AL Cy Young Crowdsourcing Results

On Friday, we ran a poll asking who you’d vote for the AL Cy Young Award. With 5,500 votes in, the votes were decisive, to say the least.

Felix Hernandez captured over 60 percent of the votes, and no one else was even close. Francisco Liriano finished second with just under 11 percent, while CC Sabathia came in third at a bit over 9 percent. Cliff Lee was fourth at 7 percent, while David Price rounded out the top five at just over 4 percent. Clay Buchholz, Trevor Cahill, C.J. Wilson, Jered Weaver, and Jon Lester were essentially non-factors – we probably could have left them off the ballot without seeing any real change in the outcome.

There are a few interesting thing about the results, to me. I was surprised by the measure with which Felix dominated the voting, honestly. As often as the FanGraphs crowd is referred to as “stat zombies”, the perception is that our authors and readers just look at the numbers and make no adjustments beyond what the leaderboard says, yet the guy who dominated the voting doesn’t lead the league in any of the “FanGraphs Stats” – WAR, FIP, xFIP, or WPA.

Cliff Lee is first in WAR, yet finished a distant fourth, as voters presumably held his recent struggles and higher ERA against him. Francisco Liriano is first in both FIP and xFIP, but only 1 reader out of 10 gave him their vote, likely because of his lower innings total and his higher ERA. And perhaps most surprisingly, CC Sabathia finished third, even though he’s not appreciably better than the also-rans in anything other than Win-Loss record.

Sabathia ranks 15th in FIP, 11th in xFIP, and 10th in WAR, yet he did significantly better than guys like Jon Lester and Jered Weaver, who have him beat in most of the “advanced metrics”. Let’s compare Lester and Sabathia, for instance, as both play in the AL East and are the aces of large market, nationally prominent clubs.

BB/9: Sabathia (2.84) over Lester (3.36)
K/9: Lester (9.69) over Sabathia (7.32)
HR/9: Lester (0.59) over Sabathia (0.78)
FIP: Lester (3.09) over Sabathia (3.62)
xFIP: Lester (3.26) over Sabathia (3.86)
WAR: Lester (5.0) over Sabathia (4.0)

Sabathia has the lower walk rate, but Lester’s huge advantage in strikeouts and lower HR rate more than cancels that out. It would be hard to build a case that Sabathia has outpitched Lester based on the numbers above. However, when you look at two traditional metrics, we can see why Sabathia got so many more votes than Lester.

ERA: Sabathia (3.14) over Lester (3.26)
Innings: Sabathia (209) over Lester (182)

Sabathia has a marginally better ERA than Lester and he’s thrown nearly 30 more innings to boot, which is why he’s considered a frontrunner for the award while Lester is never seriously brought up in conversation. Even among our readership, Sabathia dominates Lester with 518 votes to Lester’s 69. While our stats show that Lester has been better, our readers prefer CC’s quantity of innings with essentially the same rate of run prevention, and don’t really seem to care that the difference is almost entirely driven by BABIP.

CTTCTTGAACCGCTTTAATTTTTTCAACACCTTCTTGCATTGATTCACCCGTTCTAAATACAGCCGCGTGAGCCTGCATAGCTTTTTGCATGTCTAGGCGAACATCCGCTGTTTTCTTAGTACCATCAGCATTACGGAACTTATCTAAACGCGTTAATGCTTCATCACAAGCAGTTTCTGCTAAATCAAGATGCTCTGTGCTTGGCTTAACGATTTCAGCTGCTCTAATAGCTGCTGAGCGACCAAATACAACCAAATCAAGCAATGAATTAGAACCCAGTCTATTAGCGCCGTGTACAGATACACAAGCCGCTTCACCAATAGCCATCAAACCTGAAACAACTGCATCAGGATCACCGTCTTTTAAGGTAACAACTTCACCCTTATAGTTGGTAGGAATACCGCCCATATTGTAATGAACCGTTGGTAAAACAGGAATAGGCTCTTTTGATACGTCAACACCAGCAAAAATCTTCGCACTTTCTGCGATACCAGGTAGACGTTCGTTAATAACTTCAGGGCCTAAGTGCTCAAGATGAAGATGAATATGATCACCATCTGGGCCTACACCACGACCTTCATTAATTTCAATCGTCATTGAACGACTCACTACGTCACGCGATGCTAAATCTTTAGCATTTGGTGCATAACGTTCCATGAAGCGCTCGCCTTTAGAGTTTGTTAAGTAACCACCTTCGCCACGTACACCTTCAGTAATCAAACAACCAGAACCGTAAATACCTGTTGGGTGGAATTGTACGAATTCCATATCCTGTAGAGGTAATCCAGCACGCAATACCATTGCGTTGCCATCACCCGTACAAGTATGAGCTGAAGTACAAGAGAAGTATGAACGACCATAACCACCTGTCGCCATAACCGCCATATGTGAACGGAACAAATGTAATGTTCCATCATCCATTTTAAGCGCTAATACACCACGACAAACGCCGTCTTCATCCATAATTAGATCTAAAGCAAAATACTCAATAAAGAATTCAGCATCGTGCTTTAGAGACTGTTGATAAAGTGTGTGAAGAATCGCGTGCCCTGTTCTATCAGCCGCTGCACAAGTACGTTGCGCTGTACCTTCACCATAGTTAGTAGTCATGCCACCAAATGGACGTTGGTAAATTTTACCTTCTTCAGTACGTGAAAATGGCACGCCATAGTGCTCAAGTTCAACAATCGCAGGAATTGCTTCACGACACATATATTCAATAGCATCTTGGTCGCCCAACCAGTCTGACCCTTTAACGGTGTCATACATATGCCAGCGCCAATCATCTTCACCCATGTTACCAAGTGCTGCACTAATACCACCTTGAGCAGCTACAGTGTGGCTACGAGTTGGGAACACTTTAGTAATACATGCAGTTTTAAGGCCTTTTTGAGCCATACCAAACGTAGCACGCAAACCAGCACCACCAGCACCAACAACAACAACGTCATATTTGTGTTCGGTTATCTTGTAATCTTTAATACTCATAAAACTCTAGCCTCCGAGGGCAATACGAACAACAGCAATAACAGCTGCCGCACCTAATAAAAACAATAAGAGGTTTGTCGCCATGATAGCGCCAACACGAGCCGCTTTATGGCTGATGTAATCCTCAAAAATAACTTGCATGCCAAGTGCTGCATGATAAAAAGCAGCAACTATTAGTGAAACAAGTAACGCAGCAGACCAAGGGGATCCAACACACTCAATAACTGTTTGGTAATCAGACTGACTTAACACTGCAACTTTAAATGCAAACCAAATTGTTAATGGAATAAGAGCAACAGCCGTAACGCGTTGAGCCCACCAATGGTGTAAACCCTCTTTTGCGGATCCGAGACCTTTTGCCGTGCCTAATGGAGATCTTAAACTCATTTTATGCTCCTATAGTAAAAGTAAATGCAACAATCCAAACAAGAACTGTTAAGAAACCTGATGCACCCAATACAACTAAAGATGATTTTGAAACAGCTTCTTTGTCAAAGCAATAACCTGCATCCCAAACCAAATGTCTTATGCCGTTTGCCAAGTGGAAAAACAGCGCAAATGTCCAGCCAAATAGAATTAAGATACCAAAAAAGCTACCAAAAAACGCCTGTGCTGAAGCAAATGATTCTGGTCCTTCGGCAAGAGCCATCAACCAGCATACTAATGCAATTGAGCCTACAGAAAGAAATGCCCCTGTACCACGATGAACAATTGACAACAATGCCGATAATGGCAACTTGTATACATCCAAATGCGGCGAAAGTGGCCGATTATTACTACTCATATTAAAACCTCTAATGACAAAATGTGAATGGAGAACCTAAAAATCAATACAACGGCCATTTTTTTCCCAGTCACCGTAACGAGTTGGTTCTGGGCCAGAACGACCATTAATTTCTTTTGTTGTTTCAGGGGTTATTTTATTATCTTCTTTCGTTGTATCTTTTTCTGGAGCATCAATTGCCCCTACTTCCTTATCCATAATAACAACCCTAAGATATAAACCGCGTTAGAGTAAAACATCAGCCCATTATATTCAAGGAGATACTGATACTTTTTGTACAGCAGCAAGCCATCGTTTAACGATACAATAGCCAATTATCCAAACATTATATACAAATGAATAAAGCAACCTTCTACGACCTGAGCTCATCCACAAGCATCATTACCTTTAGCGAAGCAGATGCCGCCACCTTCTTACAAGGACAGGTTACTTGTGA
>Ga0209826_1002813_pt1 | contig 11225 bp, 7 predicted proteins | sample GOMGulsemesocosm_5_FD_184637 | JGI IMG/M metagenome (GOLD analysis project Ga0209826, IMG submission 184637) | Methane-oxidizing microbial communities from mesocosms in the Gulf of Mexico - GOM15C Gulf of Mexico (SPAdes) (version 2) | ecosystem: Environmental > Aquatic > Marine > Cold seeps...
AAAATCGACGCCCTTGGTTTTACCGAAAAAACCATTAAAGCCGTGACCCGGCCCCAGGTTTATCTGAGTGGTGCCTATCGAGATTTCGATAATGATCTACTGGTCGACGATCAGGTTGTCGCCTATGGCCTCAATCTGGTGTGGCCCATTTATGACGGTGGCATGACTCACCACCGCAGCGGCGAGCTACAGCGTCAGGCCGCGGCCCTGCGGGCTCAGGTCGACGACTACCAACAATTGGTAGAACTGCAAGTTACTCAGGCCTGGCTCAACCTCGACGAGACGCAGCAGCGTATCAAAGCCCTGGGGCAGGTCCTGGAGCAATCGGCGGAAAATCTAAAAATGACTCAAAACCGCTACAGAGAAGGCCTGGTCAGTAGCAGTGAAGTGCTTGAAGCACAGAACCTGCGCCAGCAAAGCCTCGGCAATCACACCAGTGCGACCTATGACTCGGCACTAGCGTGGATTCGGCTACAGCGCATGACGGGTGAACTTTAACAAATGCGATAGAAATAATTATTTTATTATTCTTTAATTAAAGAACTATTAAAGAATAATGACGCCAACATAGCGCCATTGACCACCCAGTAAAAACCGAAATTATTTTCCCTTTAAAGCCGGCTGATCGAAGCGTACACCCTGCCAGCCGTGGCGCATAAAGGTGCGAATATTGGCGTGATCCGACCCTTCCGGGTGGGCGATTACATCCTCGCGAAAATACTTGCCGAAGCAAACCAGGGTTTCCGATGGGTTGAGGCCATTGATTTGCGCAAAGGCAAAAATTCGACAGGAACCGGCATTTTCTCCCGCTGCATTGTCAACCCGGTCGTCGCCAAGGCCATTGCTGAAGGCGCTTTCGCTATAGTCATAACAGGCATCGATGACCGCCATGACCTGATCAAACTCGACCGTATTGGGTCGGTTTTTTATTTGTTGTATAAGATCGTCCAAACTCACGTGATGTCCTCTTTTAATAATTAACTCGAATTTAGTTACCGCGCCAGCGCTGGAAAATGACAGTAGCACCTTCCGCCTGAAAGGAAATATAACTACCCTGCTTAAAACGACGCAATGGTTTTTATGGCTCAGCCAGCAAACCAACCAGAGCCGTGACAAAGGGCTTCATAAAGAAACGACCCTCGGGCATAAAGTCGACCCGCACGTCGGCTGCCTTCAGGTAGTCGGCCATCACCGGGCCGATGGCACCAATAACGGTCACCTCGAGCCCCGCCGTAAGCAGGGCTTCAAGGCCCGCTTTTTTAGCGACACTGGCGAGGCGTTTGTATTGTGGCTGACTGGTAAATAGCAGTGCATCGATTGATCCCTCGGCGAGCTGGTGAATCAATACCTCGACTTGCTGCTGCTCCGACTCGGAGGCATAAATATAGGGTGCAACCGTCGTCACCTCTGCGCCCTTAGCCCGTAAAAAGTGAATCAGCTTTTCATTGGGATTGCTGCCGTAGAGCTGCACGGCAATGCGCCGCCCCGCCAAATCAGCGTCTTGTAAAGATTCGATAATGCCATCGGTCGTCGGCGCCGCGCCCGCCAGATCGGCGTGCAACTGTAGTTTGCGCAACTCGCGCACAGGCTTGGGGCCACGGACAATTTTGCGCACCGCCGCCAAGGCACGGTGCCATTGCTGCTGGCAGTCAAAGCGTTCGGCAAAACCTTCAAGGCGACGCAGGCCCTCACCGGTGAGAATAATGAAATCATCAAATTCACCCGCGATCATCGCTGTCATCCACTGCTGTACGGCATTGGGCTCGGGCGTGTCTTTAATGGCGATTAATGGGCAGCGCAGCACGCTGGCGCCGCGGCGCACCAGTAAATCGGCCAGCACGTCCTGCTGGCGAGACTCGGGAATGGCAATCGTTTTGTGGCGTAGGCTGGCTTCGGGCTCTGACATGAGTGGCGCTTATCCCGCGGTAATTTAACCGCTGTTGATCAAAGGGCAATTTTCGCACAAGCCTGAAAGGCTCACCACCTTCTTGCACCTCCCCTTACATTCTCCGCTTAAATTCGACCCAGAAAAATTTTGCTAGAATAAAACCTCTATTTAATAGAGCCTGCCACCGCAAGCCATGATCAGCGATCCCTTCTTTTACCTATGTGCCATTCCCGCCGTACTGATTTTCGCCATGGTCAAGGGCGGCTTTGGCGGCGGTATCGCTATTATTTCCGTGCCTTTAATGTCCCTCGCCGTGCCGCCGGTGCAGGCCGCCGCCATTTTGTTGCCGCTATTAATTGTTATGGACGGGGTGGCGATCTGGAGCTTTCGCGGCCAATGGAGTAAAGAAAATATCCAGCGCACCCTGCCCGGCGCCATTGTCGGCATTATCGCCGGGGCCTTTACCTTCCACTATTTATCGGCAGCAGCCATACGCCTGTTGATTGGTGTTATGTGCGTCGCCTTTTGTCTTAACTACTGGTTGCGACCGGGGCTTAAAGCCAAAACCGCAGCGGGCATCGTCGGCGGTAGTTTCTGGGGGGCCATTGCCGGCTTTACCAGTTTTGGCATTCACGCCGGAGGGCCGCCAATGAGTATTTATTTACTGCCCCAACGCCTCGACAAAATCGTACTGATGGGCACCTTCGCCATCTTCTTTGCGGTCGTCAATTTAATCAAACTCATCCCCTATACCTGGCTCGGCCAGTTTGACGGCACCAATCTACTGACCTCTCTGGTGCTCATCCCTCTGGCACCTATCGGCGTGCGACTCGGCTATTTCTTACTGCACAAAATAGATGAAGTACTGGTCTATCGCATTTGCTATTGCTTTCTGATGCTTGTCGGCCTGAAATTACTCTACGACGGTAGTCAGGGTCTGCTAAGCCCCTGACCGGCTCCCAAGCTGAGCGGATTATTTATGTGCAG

I would be tempted to chalk this up to the power of the narrative, where people were voting for Sabathia because the media has kept him at the forefront of the discussion, but we see this same rejection of DIPS theory in the vote totals for Hernandez, Liriano, and Lee. Even though you’re spending your Friday afternoon reading FanGraphs, most of you guys still seem to vote along the lines of innings and ERA. To me, that’s interesting.

Perhaps the divide between the traditional media and people who like nerd stats is not as big as the generally perception. In the end, both camps appear to prefer results to process when it comes to handing out awards. The only question now is whether the baseball writers agree that results can be judged without leaning heavily on Win-Loss record as a factor. If they’ve come to the same conclusions as our readers, then King Felix is line for a new crown.



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Dave is the Managing Editor of FanGraphs.



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Joe
Guest
Joe

I think it’s great people don’t put 100% faith into approximate formula. Anyone who thinks Player A is definitively better than Player B because he has .1 more WAR is a fool. For example, a player like Matt Cain won’t get as much credit from those advanced metrics even though he’s shown over the course of his career they don’t apply to him. So why should be put absolute faith in them when it comes to something like this?

Locke
Guest
Locke

I’d like to hear whether Dave thinks he “lead the crowd” or not with his Felix-laden intro to this poll:

“Of course, Felix isn’t blowing the field away like Josh Hamilton is in the MVP race. He’s had a great year, but he’s not the only pitcher having a great year. You can make an argument for pitchers other than Felix without resorting to craziness. So, I figured we’d put it to you guys. If the season ended today, who is your American League Cy Young Award winner?”

There’s no chance he gets 60% of the vote if the poll had a neutral intro.

Wally
Guest
Wally